In our humdrum world of nine-to-five, it isn’t difficult to talk of escape. Only the brave don’t talk – they simply do.

In our humdrum world of nine-to-five, it isn’t difficult to talk of escape. Only the brave don’t talk – they simply do.

This story was first published in Huck 11, 2008.

Dads can be predictable. They come in all shapes and sizes – strict, laidback, cool as hell – but are generally bound by one thing: education, and making sure you get one.

Dorian ‘Doc’ Paskowitz has a slightly different take: “There is a wisdom in the wave – high-born, beautiful – for those who would but paddle out.” With a philosophy that laced surfing as number one, the Texas-born doctor packed up his clan (wife, eight boys and one outnumbered girl) in the sixties, boarded a motor home and, echoing Kerouac, hit the road for a life spent chasing waves.

Education for the Paskowitz kids was a home-schooled curriculum of surfing and health. “It was the same way one of the Rothschilds might wanna share banking with his kids,” says the eighty-seven-year-old. “There is a core, central power point in my life that has just moved everything. And that has been surfing.”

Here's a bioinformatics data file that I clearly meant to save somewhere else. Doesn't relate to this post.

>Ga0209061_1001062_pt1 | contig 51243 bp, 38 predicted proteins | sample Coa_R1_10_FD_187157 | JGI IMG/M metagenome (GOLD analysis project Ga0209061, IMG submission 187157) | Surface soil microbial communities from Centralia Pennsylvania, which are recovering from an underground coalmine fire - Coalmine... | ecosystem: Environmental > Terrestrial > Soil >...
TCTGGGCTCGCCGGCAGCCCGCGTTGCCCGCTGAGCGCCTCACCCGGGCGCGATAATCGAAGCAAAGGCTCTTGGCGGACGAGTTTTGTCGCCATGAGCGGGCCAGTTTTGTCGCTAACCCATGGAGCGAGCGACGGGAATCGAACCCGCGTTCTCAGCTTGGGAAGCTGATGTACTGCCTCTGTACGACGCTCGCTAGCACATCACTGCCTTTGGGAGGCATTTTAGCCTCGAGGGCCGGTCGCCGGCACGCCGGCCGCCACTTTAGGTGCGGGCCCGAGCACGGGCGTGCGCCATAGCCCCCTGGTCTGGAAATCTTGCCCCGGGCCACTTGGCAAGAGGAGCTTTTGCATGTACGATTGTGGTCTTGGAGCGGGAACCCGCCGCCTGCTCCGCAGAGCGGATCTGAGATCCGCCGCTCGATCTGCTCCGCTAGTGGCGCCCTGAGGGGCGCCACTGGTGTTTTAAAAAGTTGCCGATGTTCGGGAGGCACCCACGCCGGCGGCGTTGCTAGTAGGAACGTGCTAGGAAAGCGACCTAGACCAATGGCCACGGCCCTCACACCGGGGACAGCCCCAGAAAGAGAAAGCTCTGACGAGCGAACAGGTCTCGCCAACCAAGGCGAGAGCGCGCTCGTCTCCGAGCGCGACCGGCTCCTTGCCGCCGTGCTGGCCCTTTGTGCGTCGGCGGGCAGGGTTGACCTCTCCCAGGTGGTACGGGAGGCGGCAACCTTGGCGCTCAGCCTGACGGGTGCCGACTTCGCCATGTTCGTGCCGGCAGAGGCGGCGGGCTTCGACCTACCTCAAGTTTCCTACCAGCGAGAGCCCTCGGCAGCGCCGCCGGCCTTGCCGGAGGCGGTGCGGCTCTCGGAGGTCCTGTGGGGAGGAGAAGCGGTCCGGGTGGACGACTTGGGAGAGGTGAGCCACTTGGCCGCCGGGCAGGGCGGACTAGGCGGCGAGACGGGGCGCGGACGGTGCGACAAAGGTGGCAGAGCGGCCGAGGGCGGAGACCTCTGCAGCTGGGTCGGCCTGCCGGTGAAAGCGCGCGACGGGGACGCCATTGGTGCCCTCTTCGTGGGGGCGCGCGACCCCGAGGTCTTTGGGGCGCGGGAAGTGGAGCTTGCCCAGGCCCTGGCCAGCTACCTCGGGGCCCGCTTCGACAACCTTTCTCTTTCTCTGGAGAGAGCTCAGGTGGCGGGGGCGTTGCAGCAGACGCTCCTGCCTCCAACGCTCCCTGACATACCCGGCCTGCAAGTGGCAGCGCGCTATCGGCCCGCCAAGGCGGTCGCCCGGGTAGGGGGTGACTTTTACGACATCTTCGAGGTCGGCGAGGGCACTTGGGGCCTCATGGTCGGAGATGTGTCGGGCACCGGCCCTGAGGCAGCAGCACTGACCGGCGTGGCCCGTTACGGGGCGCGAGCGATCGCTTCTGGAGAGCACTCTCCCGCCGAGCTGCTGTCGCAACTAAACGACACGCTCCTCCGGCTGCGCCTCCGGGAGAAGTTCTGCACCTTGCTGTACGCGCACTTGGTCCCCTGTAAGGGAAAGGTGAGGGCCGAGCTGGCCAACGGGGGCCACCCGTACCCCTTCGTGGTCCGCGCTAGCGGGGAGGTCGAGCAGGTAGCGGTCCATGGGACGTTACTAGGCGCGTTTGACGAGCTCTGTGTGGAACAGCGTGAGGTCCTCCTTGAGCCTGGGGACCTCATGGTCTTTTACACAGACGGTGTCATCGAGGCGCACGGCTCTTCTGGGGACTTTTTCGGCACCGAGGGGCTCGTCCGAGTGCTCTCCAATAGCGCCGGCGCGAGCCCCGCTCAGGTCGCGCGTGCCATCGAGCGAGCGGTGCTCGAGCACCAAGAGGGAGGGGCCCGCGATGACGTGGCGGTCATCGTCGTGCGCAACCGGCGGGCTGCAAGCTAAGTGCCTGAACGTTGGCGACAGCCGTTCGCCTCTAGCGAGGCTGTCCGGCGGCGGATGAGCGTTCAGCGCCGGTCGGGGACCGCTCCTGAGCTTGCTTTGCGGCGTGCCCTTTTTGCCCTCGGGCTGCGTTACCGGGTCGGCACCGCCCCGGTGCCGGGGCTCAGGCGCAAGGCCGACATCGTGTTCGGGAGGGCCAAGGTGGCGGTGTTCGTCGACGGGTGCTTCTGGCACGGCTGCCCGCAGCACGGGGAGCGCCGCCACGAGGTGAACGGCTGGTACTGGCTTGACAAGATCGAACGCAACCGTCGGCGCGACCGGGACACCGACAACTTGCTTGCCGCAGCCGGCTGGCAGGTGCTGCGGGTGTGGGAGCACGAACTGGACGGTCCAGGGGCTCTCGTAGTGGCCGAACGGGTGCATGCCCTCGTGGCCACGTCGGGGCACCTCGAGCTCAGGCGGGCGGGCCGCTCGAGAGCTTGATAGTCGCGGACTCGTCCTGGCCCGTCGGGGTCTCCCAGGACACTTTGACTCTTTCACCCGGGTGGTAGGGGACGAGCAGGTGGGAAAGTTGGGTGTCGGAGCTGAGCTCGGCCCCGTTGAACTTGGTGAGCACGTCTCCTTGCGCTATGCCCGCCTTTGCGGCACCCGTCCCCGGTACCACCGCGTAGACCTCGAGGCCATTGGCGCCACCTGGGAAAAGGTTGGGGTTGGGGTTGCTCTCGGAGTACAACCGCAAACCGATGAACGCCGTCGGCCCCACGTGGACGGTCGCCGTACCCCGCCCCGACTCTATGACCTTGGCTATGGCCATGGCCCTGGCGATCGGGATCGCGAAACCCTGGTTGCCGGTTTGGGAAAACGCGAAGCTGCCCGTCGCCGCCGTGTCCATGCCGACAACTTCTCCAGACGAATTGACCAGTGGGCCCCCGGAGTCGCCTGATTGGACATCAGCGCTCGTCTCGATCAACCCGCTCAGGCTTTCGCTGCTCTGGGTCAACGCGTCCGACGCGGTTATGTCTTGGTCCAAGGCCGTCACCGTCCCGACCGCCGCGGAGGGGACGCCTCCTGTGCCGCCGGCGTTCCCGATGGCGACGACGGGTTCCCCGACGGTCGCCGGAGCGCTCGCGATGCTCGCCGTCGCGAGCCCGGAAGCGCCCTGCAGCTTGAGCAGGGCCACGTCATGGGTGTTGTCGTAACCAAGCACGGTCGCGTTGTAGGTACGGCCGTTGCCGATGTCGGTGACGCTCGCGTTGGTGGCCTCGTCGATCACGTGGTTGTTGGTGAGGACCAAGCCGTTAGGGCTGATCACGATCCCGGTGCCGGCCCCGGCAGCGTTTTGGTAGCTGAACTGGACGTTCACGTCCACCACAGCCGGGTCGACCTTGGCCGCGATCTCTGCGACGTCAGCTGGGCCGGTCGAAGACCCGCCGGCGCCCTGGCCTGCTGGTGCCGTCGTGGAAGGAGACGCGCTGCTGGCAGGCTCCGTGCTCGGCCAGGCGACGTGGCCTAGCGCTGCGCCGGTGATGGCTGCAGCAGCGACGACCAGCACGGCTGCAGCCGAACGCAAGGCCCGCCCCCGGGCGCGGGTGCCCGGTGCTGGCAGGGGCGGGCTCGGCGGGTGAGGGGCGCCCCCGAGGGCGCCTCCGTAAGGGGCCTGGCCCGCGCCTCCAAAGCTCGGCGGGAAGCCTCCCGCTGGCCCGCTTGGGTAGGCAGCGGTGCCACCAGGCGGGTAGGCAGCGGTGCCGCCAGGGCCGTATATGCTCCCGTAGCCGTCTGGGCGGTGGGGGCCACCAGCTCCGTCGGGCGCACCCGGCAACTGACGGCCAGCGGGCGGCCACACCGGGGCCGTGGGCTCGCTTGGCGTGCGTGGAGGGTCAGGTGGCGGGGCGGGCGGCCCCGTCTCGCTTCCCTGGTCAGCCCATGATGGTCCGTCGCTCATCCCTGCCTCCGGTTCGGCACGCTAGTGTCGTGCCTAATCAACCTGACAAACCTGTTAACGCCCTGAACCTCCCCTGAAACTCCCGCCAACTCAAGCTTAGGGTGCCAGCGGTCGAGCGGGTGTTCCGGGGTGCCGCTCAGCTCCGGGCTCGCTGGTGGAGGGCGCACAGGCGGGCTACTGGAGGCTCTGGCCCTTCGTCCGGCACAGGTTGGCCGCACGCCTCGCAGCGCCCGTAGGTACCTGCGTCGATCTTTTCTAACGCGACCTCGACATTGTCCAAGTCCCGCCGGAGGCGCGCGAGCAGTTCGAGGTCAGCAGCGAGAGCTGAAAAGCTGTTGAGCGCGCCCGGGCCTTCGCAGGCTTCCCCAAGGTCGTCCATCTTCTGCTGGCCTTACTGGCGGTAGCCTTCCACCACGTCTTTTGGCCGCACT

Having tuned in and dropped out, the Stanford-trained doctor traded in fixed abodes and regular pay for a vagabond life, but ended up becoming a surfing pioneer of political proportions. The Paskowitz Surf Camp, founded in 1972, etched the family name into surfing’s history. But it’s the footprint Doc left in Israel that reverberates a little deeper.

“It turned out to be a fantastic media issue,” says Paskowitz of a trip he took last year with Surfers For Peace, which he co-founded with Kelly Slater, to hand-deliver surfboards to surfers in Gaza. “Over a billion people saw us give those boards. But it didn’t start off with a billion people in mind – it started off very simply. We saw a picture of two guys in Gaza, who were Arabs, sharing a surfboard and my friends and I – mostly Jews – said, ‘Oh hell, that’s no good. If they want to surf as much as we do, we just gotta go get them some boards.’ So we did. That was the end of it for us – that was the beginning of it and the end of it.”

So what does a nomadic, pro-peace, surfing physician see when he looks back over his life? “I have been a beach bum since I was twelve years old,” says Doc. “On top of that I became a lifeguard, a research physiologist and a medical doctor. But you know, it was all what you might call T-shirts on top of a bare-skin beach boy. It was a great life. I’m sure I’m gonna miss it.”